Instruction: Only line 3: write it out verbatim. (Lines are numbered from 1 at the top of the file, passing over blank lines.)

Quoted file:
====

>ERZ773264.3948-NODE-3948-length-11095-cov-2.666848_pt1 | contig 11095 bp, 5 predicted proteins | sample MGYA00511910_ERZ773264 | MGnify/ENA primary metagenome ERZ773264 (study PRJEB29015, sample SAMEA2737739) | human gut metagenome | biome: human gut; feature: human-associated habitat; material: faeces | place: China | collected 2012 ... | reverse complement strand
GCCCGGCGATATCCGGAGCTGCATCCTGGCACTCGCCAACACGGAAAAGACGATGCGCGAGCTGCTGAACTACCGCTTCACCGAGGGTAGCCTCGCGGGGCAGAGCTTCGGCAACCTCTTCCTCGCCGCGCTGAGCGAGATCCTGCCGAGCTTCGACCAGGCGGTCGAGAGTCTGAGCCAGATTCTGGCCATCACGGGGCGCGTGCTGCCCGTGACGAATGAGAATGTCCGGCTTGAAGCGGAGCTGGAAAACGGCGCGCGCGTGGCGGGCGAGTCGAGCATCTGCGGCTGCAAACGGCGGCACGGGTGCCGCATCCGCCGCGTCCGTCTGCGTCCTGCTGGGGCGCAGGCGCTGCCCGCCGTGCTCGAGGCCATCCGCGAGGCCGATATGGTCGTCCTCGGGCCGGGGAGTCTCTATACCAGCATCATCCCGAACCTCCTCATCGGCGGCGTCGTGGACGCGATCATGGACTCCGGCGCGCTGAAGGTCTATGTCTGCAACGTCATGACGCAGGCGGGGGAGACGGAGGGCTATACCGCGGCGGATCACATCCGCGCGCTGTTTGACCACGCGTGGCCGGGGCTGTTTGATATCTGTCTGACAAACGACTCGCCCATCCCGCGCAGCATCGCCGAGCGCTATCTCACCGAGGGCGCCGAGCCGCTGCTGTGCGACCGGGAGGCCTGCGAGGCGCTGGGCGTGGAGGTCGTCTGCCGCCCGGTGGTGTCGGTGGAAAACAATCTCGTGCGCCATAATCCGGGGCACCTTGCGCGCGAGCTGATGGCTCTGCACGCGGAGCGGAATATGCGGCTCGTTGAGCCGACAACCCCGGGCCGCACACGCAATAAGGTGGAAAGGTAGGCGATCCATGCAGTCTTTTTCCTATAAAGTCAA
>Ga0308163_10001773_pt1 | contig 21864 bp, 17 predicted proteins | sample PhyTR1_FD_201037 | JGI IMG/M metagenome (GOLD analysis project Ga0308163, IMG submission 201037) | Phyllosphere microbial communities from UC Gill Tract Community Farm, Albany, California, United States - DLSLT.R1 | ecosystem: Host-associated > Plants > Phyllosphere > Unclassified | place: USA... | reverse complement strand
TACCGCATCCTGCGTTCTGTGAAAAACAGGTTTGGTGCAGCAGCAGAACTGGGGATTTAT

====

>Ga0308163_10001773_pt1 | contig 21864 bp, 17 predicted proteins | sample PhyTR1_FD_201037 | JGI IMG/M metagenome (GOLD analysis project Ga0308163, IMG submission 201037) | Phyllosphere microbial communities from UC Gill Tract Community Farm, Albany, California, United States - DLSLT.R1 | ecosystem: Host-associated > Plants > Phyllosphere > Unclassified | place: USA... | reverse complement strand